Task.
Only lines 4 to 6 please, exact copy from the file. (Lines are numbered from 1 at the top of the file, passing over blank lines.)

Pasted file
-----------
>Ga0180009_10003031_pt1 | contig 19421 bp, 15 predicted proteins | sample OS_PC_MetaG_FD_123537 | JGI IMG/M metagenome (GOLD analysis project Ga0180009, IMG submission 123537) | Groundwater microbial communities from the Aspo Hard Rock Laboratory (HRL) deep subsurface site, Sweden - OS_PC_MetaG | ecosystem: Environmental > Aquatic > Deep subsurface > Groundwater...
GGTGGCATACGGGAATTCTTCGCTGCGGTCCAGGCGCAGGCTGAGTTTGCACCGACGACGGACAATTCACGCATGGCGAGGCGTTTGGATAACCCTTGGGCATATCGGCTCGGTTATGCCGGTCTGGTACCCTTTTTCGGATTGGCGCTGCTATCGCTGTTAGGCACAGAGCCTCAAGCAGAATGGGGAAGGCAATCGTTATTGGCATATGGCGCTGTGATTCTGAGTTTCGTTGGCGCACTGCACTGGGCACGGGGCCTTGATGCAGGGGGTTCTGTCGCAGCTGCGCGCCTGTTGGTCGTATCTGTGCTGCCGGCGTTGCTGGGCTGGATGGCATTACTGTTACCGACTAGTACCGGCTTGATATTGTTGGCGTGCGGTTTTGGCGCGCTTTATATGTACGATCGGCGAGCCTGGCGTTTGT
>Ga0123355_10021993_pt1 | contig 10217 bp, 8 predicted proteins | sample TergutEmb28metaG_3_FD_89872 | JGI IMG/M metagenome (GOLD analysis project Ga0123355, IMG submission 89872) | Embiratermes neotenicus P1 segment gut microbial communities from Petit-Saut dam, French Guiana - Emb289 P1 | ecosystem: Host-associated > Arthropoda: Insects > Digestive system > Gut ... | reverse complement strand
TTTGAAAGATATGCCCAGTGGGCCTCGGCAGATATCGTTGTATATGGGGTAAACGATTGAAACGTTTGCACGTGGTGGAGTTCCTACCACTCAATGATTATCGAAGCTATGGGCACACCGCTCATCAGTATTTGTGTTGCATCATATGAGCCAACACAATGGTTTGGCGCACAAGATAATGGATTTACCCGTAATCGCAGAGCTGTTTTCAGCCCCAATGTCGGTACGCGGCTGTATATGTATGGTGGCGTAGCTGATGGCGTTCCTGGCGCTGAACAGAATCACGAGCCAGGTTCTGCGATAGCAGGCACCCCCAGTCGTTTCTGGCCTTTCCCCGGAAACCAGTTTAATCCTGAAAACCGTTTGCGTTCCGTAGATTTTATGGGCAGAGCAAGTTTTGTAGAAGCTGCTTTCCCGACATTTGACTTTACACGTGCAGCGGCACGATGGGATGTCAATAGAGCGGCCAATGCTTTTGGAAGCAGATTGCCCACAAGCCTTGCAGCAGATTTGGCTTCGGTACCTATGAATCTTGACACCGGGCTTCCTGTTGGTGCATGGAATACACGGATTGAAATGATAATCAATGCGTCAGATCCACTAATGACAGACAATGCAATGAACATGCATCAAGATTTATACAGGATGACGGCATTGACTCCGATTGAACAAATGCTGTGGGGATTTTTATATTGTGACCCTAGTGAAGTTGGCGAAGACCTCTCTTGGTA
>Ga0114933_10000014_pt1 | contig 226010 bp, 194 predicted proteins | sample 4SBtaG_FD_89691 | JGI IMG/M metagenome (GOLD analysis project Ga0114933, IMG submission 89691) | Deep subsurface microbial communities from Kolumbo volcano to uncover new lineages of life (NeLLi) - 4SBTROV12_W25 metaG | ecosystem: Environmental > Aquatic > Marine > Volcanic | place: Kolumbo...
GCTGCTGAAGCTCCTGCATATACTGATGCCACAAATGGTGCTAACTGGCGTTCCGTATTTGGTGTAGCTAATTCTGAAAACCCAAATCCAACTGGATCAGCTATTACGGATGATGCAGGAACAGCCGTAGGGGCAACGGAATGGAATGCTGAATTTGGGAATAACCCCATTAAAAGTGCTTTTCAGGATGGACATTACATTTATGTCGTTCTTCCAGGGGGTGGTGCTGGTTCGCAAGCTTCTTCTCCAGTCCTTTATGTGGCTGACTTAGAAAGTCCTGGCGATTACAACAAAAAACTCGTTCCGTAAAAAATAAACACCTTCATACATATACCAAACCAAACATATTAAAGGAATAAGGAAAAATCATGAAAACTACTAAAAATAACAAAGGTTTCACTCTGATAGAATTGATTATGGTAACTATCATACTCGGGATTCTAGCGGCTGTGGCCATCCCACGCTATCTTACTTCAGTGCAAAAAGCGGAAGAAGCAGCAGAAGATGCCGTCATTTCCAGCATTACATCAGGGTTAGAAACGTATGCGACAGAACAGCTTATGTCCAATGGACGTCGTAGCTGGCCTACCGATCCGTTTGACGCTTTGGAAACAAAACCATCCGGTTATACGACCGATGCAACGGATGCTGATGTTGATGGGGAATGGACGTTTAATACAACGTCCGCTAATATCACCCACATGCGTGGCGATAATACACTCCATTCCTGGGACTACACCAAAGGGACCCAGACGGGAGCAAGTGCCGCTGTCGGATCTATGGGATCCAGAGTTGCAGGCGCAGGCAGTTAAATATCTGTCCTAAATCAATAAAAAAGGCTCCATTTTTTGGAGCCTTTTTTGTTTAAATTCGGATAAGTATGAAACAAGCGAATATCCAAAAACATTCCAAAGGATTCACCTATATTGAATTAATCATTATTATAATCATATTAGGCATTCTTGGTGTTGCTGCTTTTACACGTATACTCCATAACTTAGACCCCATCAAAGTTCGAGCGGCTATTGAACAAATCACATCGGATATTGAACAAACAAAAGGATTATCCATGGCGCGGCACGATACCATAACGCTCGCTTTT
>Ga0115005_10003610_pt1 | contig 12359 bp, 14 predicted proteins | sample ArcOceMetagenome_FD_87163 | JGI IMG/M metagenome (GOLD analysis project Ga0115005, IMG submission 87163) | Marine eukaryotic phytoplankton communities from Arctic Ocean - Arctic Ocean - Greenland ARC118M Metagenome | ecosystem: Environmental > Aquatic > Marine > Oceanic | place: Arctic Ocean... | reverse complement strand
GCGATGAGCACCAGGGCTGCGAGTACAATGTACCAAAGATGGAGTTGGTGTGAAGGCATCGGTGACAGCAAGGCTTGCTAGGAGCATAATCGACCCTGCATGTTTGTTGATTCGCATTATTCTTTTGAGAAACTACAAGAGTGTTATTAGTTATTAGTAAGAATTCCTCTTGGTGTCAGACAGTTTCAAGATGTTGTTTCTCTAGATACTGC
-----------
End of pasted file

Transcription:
TTTGAAAGATATGCCCAGTGGGCCTCGGCAGATATCGTTGTATATGGGGTAAACGATTGAAACGTTTGCACGTGGTGGAGTTCCTACCACTCAATGATTATCGAAGCTATGGGCACACCGCTCATCAGTATTTGTGTTGCATCATATGAGCCAACACAATGGTTTGGCGCACAAGATAATGGATTTACCCGTAATCGCAGAGCTGTTTTCAGCCCCAATGTCGGTACGCGGCTGTATATGTATGGTGGCGTAGCTGATGGCGTTCCTGGCGCTGAACAGAATCACGAGCCAGGTTCTGCGATAGCAGGCACCCCCAGTCGTTTCTGGCCTTTCCCCGGAAACCAGTTTAATCCTGAAAACCGTTTGCGTTCCGTAGATTTTATGGGCAGAGCAAGTTTTGTAGAAGCTGCTTTCCCGACATTTGACTTTACACGTGCAGCGGCACGATGGGATGTCAATAGAGCGGCCAATGCTTTTGGAAGCAGATTGCCCACAAGCCTTGCAGCAGATTTGGCTTCGGTACCTATGAATCTTGACACCGGGCTTCCTGTTGGTGCATGGAATACACGGATTGAAATGATAATCAATGCGTCAGATCCACTAATGACAGACAATGCAATGAACATGCATCAAGATTTATACAGGATGACGGCATTGACTCCGATTGAACAAATGCTGTGGGGATTTTTATATTGTGACCCTAGTGAAGTTGGCGAAGACCTCTCTTGGTA
>Ga0114933_10000014_pt1 | contig 226010 bp, 194 predicted proteins | sample 4SBtaG_FD_89691 | JGI IMG/M metagenome (GOLD analysis project Ga0114933, IMG submission 89691) | Deep subsurface microbial communities from Kolumbo volcano to uncover new lineages of life (NeLLi) - 4SBTROV12_W25 metaG | ecosystem: Environmental > Aquatic > Marine > Volcanic | place: Kolumbo...
GCTGCTGAAGCTCCTGCATATACTGATGCCACAAATGGTGCTAACTGGCGTTCCGTATTTGGTGTAGCTAATTCTGAAAACCCAAATCCAACTGGATCAGCTATTACGGATGATGCAGGAACAGCCGTAGGGGCAACGGAATGGAATGCTGAATTTGGGAATAACCCCATTAAAAGTGCTTTTCAGGATGGACATTACATTTATGTCGTTCTTCCAGGGGGTGGTGCTGGTTCGCAAGCTTCTTCTCCAGTCCTTTATGTGGCTGACTTAGAAAGTCCTGGCGATTACAACAAAAAACTCGTTCCGTAAAAAATAAACACCTTCATACATATACCAAACCAAACATATTAAAGGAATAAGGAAAAATCATGAAAACTACTAAAAATAACAAAGGTTTCACTCTGATAGAATTGATTATGGTAACTATCATACTCGGGATTCTAGCGGCTGTGGCCATCCCACGCTATCTTACTTCAGTGCAAAAAGCGGAAGAAGCAGCAGAAGATGCCGTCATTTCCAGCATTACATCAGGGTTAGAAACGTATGCGACAGAACAGCTTATGTCCAATGGACGTCGTAGCTGGCCTACCGATCCGTTTGACGCTTTGGAAACAAAACCATCCGGTTATACGACCGATGCAACGGATGCTGATGTTGATGGGGAATGGACGTTTAATACAACGTCCGCTAATATCACCCACATGCGTGGCGATAATACACTCCATTCCTGGGACTACACCAAAGGGACCCAGACGGGAGCAAGTGCCGCTGTCGGATCTATGGGATCCAGAGTTGCAGGCGCAGGCAGTTAAATATCTGTCCTAAATCAATAAAAAAGGCTCCATTTTTTGGAGCCTTTTTTGTTTAAATTCGGATAAGTATGAAACAAGCGAATATCCAAAAACATTCCAAAGGATTCACCTATATTGAATTAATCATTATTATAATCATATTAGGCATTCTTGGTGTTGCTGCTTTTACACGTATACTCCATAACTTAGACCCCATCAAAGTTCGAGCGGCTATTGAACAAATCACATCGGATATTGAACAAACAAAAGGATTATCCATGGCGCGGCACGATACCATAACGCTCGCTTTT